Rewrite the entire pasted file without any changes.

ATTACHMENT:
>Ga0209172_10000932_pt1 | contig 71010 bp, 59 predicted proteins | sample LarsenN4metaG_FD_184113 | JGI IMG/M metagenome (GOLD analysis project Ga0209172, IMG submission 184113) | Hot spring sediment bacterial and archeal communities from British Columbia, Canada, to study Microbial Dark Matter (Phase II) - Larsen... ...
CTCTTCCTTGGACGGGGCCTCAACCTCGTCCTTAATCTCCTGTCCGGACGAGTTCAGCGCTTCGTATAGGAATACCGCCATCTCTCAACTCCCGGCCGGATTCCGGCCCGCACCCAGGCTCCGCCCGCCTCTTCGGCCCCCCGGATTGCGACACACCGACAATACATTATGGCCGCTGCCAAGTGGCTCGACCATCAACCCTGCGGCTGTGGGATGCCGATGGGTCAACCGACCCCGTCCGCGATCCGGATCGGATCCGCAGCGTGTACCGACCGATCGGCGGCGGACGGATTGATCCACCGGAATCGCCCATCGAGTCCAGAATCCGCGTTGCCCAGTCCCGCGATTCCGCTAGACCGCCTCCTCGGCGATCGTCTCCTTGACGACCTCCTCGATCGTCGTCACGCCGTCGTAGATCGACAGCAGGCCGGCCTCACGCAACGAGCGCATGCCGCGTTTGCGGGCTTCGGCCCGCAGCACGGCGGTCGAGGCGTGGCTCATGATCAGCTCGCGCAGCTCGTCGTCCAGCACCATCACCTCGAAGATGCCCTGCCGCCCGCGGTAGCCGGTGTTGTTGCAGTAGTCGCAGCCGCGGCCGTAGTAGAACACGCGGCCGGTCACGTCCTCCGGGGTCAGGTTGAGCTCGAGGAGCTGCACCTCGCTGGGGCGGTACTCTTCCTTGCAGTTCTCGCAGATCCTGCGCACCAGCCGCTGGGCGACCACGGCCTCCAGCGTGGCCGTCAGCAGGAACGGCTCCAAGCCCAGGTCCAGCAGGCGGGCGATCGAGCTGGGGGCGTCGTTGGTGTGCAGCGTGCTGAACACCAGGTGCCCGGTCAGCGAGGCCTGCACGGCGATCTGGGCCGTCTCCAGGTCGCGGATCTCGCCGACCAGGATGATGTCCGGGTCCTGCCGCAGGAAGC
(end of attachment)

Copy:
>Ga0209172_10000932_pt1 | contig 71010 bp, 59 predicted proteins | sample LarsenN4metaG_FD_184113 | JGI IMG/M metagenome (GOLD analysis project Ga0209172, IMG submission 184113) | Hot spring sediment bacterial and archeal communities from British Columbia, Canada, to study Microbial Dark Matter (Phase II) - Larsen... ...
CTCTTCCTTGGACGGGGCCTCAACCTCGTCCTTAATCTCCTGTCCGGACGAGTTCAGCGCTTCGTATAGGAATACCGCCATCTCTCAACTCCCGGCCGGATTCCGGCCCGCACCCAGGCTCCGCCCGCCTCTTCGGCCCCCCGGATTGCGACACACCGACAATACATTATGGCCGCTGCCAAGTGGCTCGACCATCAACCCTGCGGCTGTGGGATGCCGATGGGTCAACCGACCCCGTCCGCGATCCGGATCGGATCCGCAGCGTGTACCGACCGATCGGCGGCGGACGGATTGATCCACCGGAATCGCCCATCGAGTCCAGAATCCGCGTTGCCCAGTCCCGCGATTCCGCTAGACCGCCTCCTCGGCGATCGTCTCCTTGACGACCTCCTCGATCGTCGTCACGCCGTCGTAGATCGACAGCAGGCCGGCCTCACGCAACGAGCGCATGCCGCGTTTGCGGGCTTCGGCCCGCAGCACGGCGGTCGAGGCGTGGCTCATGATCAGCTCGCGCAGCTCGTCGTCCAGCACCATCACCTCGAAGATGCCCTGCCGCCCGCGGTAGCCGGTGTTGTTGCAGTAGTCGCAGCCGCGGCCGTAGTAGAACACGCGGCCGGTCACGTCCTCCGGGGTCAGGTTGAGCTCGAGGAGCTGCACCTCGCTGGGGCGGTACTCTTCCTTGCAGTTCTCGCAGATCCTGCGCACCAGCCGCTGGGCGACCACGGCCTCCAGCGTGGCCGTCAGCAGGAACGGCTCCAAGCCCAGGTCCAGCAGGCGGGCGATCGAGCTGGGGGCGTCGTTGGTGTGCAGCGTGCTGAACACCAGGTGCCCGGTCAGCGAGGCCTGCACGGCGATCTGGGCCGTCTCCAGGTCGCGGATCTCGCCGACCAGGATGATGTCCGGGTCCTGCCGCAGGAAGC